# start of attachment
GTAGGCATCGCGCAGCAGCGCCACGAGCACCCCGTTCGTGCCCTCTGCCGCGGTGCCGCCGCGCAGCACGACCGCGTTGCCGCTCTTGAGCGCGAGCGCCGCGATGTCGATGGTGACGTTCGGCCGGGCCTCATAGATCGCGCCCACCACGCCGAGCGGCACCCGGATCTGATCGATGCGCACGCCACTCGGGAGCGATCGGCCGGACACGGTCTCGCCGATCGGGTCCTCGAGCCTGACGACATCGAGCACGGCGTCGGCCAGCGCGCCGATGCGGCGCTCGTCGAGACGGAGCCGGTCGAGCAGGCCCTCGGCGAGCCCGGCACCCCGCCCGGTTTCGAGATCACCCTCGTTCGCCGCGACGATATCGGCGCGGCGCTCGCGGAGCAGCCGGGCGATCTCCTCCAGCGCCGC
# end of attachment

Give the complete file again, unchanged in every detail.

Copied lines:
GTAGGCATCGCGCAGCAGCGCCACGAGCACCCCGTTCGTGCCCTCTGCCGCGGTGCCGCCGCGCAGCACGACCGCGTTGCCGCTCTTGAGCGCGAGCGCCGCGATGTCGATGGTGACGTTCGGCCGGGCCTCATAGATCGCGCCCACCACGCCGAGCGGCACCCGGATCTGATCGATGCGCACGCCACTCGGGAGCGATCGGCCGGACACGGTCTCGCCGATCGGGTCCTCGAGCCTGACGACATCGAGCACGGCGTCGGCCAGCGCGCCGATGCGGCGCTCGTCGAGACGGAGCCGGTCGAGCAGGCCCTCGGCGAGCCCGGCACCCCGCCCGGTTTCGAGATCACCCTCGTTCGCCGCGACGATATCGGCGCGGCGCTCGCGGAGCAGCCGGGCGATCTCCTCCAGCGCCGC